FM spokesman: China refutes statement by US State Department on press freedom

0 Comment(s)Print E-mail Xinhua, January 31, 2014
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A Chinese Foreign Ministry spokesperson said on Friday that a statement issued by the US Department of State does not accord with facts and urged foreign journalists in China to observe Chinese laws.

In a statement issued on Jan. 30, the US State Department regrets that Austin Ramzy, a New York Times journalist, has been "forced" to leave China, expresses concern about the working environment of foreign journalists in China, and makes accusations of press freedom violations in China.

When asked by a journalist to comment on the issue, spokesperson Hong Lei said that China follows its own laws and regulations in dealing with issues related to China-based foreign media organizations and journalists.

According to Hong, Austin Ramzy was a resident correspondent in China for Time magazine until last May when he stopped working for it. Right after leaving Time magazine, Ramzy notified in writing the Chinese Foreign Ministry that he had left his post and handed back his Foreign Journalist Identity Card issued by the Information Department of the Chinese Foreign Ministry.

In accordance with Regulations Concerning Foreign Journalists and Permanent Offices of Foreign News Agencies, Hong said, Ramzy's resident journalist visa has expired.

Afterwards, the New York Times handed to the Chinese side an application for Ramzy's press credentials as its resident journalist in Beijing. The application has not been approved yet.

However, Ramzy, still in no status as residence journalist of the New York Times, did not apply to relevant Chinese departments to change his visa type and residence permit type while continuing to use his existing residence permit to come and go from China. "That constitutes a violation of relevant laws and regulations in China," Hong said.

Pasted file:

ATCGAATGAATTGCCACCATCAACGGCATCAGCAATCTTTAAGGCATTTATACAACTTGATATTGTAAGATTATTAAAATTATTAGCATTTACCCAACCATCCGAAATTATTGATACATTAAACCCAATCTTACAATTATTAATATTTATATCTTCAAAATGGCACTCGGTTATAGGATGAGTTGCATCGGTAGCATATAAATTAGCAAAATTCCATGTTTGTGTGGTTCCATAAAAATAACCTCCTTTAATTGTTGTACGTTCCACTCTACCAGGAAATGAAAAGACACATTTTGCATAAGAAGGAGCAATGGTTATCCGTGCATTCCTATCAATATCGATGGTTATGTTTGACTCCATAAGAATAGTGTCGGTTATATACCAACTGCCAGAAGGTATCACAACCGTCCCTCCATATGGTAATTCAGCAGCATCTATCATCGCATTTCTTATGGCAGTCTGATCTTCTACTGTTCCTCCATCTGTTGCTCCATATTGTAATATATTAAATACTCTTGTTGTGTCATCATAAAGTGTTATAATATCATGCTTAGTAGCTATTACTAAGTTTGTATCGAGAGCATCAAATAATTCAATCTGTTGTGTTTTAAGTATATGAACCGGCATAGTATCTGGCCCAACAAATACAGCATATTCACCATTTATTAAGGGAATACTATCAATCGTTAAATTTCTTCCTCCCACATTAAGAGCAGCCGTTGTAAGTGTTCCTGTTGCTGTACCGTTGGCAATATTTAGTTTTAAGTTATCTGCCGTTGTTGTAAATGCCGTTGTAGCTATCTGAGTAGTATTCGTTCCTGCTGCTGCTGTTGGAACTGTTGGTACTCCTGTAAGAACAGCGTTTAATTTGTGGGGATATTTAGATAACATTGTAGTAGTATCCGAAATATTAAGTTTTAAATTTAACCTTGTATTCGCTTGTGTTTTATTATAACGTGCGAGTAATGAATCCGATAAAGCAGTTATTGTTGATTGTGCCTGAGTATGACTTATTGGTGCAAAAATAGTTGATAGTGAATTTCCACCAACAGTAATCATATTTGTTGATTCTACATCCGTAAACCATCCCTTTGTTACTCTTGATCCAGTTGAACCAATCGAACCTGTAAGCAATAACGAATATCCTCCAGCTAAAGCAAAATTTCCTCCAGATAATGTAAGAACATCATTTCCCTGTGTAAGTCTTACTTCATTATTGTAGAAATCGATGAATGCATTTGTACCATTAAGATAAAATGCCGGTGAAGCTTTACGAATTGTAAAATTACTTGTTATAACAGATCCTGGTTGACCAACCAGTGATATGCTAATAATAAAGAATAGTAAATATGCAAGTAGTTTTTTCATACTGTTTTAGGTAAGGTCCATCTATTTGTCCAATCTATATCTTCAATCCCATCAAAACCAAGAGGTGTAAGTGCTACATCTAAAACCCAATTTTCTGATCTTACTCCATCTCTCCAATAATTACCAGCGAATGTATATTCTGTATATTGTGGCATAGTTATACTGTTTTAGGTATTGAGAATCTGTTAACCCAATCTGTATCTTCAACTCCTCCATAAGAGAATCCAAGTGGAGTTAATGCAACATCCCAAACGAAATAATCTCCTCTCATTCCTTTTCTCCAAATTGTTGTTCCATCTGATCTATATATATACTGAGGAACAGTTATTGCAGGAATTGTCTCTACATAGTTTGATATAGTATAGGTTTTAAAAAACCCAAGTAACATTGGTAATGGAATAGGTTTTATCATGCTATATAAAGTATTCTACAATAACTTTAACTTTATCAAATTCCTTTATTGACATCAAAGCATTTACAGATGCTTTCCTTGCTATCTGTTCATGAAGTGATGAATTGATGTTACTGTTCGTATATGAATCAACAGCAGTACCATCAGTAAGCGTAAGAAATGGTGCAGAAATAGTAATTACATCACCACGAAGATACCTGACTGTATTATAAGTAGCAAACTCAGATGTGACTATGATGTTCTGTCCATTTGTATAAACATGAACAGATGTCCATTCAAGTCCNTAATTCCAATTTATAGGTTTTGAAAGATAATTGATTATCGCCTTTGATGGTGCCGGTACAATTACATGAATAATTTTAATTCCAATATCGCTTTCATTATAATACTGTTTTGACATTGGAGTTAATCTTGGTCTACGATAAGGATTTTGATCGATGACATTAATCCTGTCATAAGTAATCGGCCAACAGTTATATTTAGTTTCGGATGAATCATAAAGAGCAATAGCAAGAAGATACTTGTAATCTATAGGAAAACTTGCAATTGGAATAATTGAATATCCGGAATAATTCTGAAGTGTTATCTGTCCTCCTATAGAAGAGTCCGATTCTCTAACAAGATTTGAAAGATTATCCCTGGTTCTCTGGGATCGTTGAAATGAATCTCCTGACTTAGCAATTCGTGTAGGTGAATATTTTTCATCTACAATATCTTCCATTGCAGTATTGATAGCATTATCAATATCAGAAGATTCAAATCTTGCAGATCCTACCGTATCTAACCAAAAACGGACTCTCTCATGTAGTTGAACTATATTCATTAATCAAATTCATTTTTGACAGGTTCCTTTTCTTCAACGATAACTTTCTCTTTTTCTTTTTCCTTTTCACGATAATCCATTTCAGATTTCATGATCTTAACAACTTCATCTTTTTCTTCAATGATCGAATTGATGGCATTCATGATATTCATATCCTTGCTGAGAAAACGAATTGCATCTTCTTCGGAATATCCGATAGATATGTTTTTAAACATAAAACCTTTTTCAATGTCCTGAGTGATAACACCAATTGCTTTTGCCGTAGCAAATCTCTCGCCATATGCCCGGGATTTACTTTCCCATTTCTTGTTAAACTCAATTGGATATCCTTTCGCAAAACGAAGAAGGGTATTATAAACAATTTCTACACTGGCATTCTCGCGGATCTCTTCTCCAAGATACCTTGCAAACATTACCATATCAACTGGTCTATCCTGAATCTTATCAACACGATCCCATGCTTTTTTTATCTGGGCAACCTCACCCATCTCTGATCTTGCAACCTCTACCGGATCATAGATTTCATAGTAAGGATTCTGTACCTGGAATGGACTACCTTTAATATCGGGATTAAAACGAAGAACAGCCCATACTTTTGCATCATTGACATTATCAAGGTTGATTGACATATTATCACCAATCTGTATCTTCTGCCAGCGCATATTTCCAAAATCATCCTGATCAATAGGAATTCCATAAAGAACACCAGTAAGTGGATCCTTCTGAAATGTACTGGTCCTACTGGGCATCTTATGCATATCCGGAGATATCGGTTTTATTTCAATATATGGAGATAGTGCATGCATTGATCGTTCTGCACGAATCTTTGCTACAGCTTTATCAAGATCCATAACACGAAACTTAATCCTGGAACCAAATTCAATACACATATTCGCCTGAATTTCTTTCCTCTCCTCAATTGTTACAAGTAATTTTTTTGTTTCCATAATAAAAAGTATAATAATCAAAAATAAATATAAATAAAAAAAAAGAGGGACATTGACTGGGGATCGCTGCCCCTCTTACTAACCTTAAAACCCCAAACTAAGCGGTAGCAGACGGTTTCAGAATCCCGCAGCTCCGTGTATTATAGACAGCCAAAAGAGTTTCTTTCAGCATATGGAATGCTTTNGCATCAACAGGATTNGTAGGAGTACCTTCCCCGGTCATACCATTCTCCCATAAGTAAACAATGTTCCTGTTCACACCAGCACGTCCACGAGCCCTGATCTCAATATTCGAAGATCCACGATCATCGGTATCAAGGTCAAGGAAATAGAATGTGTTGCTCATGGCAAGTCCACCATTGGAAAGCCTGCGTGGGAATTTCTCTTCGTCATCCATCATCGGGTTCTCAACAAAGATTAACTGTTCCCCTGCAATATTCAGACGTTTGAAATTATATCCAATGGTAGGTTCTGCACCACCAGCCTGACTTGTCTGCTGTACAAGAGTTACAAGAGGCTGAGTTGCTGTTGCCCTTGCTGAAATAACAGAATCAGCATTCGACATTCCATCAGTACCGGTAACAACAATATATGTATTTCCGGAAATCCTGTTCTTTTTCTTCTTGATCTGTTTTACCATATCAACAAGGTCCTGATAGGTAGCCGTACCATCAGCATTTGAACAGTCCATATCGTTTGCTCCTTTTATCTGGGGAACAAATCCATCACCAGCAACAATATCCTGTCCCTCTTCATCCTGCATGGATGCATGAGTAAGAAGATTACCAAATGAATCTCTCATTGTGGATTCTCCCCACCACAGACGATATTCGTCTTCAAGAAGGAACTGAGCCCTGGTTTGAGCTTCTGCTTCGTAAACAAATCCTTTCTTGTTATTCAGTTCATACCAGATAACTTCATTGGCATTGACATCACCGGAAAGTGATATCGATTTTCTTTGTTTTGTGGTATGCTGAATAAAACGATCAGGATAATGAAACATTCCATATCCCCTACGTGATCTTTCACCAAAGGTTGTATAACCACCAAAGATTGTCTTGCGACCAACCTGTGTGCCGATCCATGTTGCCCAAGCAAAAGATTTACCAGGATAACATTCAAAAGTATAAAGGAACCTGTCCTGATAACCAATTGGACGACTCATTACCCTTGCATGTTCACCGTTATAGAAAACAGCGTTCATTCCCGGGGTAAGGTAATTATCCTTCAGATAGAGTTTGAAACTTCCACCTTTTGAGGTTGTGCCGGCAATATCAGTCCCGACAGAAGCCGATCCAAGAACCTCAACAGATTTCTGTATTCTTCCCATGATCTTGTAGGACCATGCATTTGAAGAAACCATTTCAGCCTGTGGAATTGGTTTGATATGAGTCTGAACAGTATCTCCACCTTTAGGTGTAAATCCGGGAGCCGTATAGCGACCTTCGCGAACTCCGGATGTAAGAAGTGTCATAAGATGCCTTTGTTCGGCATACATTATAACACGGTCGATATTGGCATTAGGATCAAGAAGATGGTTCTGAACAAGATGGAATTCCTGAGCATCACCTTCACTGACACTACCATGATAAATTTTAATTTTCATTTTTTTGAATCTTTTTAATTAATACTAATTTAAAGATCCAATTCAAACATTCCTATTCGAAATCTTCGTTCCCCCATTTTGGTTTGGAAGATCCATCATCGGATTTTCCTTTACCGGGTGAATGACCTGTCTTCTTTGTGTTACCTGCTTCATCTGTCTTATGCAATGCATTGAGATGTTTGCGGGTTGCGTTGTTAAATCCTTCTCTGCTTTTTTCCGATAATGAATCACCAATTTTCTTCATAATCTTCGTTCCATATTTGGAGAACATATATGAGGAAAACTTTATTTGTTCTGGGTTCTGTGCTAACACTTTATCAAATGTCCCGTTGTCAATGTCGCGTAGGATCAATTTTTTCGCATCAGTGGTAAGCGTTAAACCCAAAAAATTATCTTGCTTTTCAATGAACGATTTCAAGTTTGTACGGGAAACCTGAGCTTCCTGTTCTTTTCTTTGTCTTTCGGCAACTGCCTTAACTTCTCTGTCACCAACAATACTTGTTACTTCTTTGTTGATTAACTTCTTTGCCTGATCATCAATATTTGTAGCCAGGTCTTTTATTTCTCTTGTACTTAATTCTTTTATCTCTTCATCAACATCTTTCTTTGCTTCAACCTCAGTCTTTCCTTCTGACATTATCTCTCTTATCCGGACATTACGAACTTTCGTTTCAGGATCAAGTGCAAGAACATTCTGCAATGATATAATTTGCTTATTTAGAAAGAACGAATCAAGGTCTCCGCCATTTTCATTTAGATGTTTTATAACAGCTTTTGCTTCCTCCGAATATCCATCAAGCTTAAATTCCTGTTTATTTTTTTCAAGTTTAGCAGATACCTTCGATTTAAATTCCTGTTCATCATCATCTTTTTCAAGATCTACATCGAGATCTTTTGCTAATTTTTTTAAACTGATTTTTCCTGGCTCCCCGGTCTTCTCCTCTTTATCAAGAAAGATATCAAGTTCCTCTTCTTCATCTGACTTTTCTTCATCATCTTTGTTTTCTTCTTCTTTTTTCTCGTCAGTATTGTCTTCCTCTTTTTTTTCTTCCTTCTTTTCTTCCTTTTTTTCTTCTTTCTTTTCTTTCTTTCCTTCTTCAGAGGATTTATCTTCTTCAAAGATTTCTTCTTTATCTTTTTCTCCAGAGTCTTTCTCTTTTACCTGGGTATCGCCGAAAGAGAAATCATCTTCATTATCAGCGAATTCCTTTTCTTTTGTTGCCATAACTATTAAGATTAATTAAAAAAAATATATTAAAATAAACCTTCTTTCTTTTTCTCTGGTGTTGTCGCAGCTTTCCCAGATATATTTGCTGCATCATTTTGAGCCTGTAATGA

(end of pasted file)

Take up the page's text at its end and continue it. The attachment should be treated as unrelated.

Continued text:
Hong said the Chinese side is handling the New York Times' application for Ramzy's press credentials in accordance with laws and regulations.

"The New York Times told us late last year that Ramzy still had some personal affairs to sort out in China. The Chinese side then issued him a 30-day non-working visa on humanitarian grounds. That testifies to the facilitation provided by China to foreign journalists. As a result, it does not exist at all that Ramzy has been 'deported' or 'forced' to leave China," Hong stressed.

According to Hong, regardless of representations lodged by the Chinese side time and again, the US side issued the above statement which showed least attention to facts.

"China expresses its displeasure. China does not accept the unjustifiable accusations by the US side, and demands the US side to respect facts and take cautious words and acts," he said, adding that the Chinese side urged the US side to "do more conducive to media exchanges and mutual trust between the two countries."

China will continue to welcome foreign journalists' news coverage and reporting in China, protect the legitimate rights and interests of foreign journalists and permanent offices of foreign news outlets in China in accordance with law, and facilitate their work, he said.

"We also hope that foreign journalists observe Chinese laws and regulations and do news coverage in an objective and fair-minded way," he said.

The Chinese side will, as always, administrate network in accordance with laws, Hong said. Endi

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